The new vs old juxtaposition of Royal Roads University Sherman Jen Building addition and the heritage building.

Royal Roads University Sherman Jen Building


Colwood, BC

The Sherman Jen Building revitalizes and adds to the Hatley Carriage House Mews—a federal heritage building with an interesting history—into a state of the art environmental science laboratory, teaching, and undergraduate hub, on Royal Roads University’s Colwood campus. 

Built in 1912 as a horse stable on the  Dunsmuir Estate, the building was later turned into a car garage, before being used by the Department of National Defense for rifle training, and then by the university as a conference centre. 

Our renovation gives the building its fifth lease of life, an example of how adaptive reuse can preserve heritage while meeting today’s higher education needs—with little environmental impact.

Royal Roads University Sherman Jen Building at night.
The front of the university with students gathered in the courtyard.
Encouraging social connection

RRU had traditionally been a popular university for people seeking professional development through blended learning or short campus residencies. Through increasing demand, that focus has evolved. 

Now hosting undergraduate programs where students live on campus full time, the university needed places for people to socialize between classes. The Sherman Jen Building offers that, providing a space to gather and share meals, in addition to working and studying in its modern research labs. 

The building promotes a sense of community by encouraging casual connection in its ‘in-between’ spaces, while its staff and faculty bring a rhythm of daily life—eliminating static times when teaching activity wanes, and contributing to the buzz of a vibrant, social campus.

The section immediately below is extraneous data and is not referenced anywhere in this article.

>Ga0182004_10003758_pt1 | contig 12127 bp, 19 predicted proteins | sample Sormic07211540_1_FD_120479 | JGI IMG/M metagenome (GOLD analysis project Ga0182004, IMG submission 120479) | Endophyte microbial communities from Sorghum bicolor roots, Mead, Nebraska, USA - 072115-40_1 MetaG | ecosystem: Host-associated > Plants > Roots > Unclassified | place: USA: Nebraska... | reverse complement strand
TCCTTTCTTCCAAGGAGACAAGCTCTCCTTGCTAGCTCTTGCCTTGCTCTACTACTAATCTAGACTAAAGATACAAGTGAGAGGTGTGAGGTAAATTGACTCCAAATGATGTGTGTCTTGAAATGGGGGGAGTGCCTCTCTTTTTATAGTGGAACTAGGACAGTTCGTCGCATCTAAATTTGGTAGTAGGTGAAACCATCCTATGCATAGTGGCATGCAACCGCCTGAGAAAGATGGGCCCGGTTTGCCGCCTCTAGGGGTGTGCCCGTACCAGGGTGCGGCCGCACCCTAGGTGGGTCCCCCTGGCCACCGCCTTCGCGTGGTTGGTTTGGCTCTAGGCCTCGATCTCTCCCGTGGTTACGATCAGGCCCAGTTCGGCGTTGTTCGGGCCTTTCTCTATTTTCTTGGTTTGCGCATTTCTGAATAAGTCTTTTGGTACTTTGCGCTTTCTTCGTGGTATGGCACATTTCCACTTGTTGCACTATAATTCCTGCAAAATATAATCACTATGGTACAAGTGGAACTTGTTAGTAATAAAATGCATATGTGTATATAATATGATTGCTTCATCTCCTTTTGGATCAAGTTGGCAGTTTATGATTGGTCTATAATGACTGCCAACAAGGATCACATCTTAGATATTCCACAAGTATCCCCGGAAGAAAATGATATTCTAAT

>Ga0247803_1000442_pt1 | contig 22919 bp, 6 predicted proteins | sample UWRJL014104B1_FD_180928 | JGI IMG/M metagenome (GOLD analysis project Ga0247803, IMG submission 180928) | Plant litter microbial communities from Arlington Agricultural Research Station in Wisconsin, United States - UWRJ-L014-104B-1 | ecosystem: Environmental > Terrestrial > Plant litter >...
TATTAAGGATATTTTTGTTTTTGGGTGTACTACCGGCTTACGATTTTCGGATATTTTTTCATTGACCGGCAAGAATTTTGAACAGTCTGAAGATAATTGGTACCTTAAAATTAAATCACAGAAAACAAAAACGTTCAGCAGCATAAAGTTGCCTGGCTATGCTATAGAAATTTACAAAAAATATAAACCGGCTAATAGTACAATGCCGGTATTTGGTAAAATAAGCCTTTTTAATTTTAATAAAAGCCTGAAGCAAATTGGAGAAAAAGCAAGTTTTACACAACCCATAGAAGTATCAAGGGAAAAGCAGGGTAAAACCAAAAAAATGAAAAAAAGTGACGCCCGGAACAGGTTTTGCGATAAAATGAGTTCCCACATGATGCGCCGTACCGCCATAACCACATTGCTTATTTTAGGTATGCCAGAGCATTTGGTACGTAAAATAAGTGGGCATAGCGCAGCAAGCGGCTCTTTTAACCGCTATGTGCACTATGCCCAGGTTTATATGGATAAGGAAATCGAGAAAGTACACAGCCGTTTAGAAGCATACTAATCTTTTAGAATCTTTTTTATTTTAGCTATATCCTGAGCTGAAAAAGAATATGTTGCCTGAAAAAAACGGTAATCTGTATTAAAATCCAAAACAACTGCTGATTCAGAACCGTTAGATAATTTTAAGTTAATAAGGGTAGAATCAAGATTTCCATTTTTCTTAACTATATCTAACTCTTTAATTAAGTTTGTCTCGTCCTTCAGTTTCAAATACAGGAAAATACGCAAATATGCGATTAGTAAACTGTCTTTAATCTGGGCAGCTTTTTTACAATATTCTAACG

Guided by the Heron People Circle

Royal Roads University is located on the traditional lands of the Xwsepsum (Esquimalt) and Lekwungen (Songhees) peoples, which have been part of the fabric of the life of Indigenous communities long before Hatley Castle was built, and will be long into the future.  

RRU were sensitive to this and met regularly with the Heron People Circle of Indigenous Knowledge Keepers to understand how this building could support Indigenous learners. Native artists contributed placemaking elements in the building courtyard entry, while student social spaces allow for diverse indigenous programming and welcoming ceremonies.

Students in a round sating area surrounded by windows.
The benefits of adaptive reuse

Adaptive reuse has helped Royal Roads University maintain the ecology and natural beauty of its Colwood campus by limiting the growth of new buildings, reducing the need for demolition and landfill, and reusing existing materials.  

The new Sherman Jen Building saves 44 tonnes of carbon emissions annually compared to the original Mews—accounting for 3% of the University’s target to cut greenhouse gases by 33%. 

Students sitting in the courtyard of Royal Roads University.

The revitalization of an Edwardian working stable block into a state of the art environmental research facility helps retain the working heart of the University estate, while showcasing the possibilities of historic buildings being reused to house groundbreaking research for the future of our planet.

A science classroom within the building.
Two students siting in a pocket in the wall with a table in it.

Other Projects